Root Canal Therapy
Root canal therapy is needed when the nerve of a tooth is affected by decay or infection. In order to save the tooth, the pulp (the living tissue inside the tooth), nerves, bacteria, and any decay are removed and the resulting space is filled with special dental materials, which restore the tooth to its full function.
Having a root canal done on a tooth is the treatment of choice to save a tooth that otherwise have to be removed. Many patients believe that removing a tooth that has problems is the solution, but what is not realized is that extracting (pulling) a tooth will ultimately be more costly and cause significant problems for adjacent teeth.
Root canal therapy is highly successful and often lasts a lifetime but there are occasions where the tooth will require additional treatment.
Signs and symptoms for possible root canal therapy:
- An abscess (or pimple) on the gums.
- Sensitivity to hot and cold that lingers.
- Severe toothache pain.
- Tenderness to biting.
- Swelling and/or tenderness
- Sometimes no symptoms are present.
Reasons for root canal therapy:
- Decay has reached the tooth pulp (the living tissue inside the tooth).
- Infection or abscess have developed inside the tooth or at the root tip.
- Injury or trauma to the tooth.
What does root canal therapy involve?
A root canal procedure requires one or more appointments and can be performed by a dentist or endodontist (a root canal specialist).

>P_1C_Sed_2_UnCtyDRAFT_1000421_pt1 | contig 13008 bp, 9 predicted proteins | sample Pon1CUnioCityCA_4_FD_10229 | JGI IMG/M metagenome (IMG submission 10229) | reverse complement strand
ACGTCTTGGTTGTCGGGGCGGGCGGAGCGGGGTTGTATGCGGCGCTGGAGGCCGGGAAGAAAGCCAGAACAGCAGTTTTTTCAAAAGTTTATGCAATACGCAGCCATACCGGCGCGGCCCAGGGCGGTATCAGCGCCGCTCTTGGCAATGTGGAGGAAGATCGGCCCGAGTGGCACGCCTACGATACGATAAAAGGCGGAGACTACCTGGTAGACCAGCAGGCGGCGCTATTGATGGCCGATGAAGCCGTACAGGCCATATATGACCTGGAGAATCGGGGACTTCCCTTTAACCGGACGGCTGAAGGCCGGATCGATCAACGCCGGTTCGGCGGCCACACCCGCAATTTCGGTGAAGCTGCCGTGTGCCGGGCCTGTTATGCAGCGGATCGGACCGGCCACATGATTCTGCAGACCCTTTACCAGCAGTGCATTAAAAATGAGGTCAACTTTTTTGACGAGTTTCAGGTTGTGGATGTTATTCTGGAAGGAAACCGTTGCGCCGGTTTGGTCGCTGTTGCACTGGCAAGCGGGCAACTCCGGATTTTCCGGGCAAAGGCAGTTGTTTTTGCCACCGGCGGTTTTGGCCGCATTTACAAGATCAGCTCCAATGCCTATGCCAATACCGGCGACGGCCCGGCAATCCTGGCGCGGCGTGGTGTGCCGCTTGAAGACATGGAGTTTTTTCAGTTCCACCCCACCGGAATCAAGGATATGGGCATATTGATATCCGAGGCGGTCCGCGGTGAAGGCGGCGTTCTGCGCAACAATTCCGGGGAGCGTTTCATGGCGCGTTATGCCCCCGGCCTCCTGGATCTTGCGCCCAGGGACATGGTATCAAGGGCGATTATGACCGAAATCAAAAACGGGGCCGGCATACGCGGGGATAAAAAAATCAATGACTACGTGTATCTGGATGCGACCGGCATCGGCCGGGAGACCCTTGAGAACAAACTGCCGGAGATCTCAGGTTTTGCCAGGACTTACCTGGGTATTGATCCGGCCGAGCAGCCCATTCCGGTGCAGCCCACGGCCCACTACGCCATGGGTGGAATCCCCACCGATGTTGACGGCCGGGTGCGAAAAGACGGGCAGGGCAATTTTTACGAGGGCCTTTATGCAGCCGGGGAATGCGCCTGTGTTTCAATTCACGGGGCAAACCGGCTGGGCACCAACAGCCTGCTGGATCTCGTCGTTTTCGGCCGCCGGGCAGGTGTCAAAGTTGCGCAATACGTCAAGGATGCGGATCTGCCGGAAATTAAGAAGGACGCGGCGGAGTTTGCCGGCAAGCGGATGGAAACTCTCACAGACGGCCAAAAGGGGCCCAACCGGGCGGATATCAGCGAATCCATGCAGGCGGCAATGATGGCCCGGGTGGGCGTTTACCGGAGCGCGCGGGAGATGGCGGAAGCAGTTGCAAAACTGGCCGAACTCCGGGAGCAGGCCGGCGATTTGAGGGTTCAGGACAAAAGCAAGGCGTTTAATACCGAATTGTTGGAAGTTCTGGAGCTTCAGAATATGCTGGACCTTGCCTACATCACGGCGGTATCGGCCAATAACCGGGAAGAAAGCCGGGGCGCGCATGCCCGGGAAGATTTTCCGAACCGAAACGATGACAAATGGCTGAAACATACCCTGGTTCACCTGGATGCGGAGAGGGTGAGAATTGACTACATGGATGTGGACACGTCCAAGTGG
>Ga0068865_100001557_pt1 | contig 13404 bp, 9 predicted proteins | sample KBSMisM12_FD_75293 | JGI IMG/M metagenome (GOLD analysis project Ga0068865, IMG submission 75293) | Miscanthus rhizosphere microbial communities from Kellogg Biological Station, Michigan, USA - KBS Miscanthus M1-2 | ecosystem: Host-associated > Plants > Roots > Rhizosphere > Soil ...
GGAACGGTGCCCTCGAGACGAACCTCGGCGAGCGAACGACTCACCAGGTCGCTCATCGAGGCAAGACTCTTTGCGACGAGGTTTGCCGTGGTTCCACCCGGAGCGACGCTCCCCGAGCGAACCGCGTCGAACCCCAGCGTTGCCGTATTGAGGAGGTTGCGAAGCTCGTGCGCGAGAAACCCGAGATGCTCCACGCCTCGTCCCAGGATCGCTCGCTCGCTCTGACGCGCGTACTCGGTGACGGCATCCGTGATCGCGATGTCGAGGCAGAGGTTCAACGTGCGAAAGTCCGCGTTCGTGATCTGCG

While the tooth is numb, a rubber dam (a sheet of rubber) will be placed around the tooth to keep it dry and free of saliva. An access opening is made on top of the tooth and a series of root canal files are placed into the opening, one at a time, removing the pulp, nerve tissue, and bacteria. Any tooth decay that is present will also be removed.
Once the tooth is thoroughly cleaned, the roots and the inside cavity of the tooth will be filled and sealed with special dental materials. A filling will be placed to cover the opening on top of the tooth. In addition, most teeth that have root canal treatment should have a crown (cap) placed. This will protect the tooth, prevent it from breaking, and restore it to its full function.
After treatment, your tooth may still be sensitive, but this will subside as the inflammation diminishes and the tooth has healed.
You will be given care instructions after your appointment. Good oral hygiene practices and regular dental visits will aid in the life of your root canal treatment.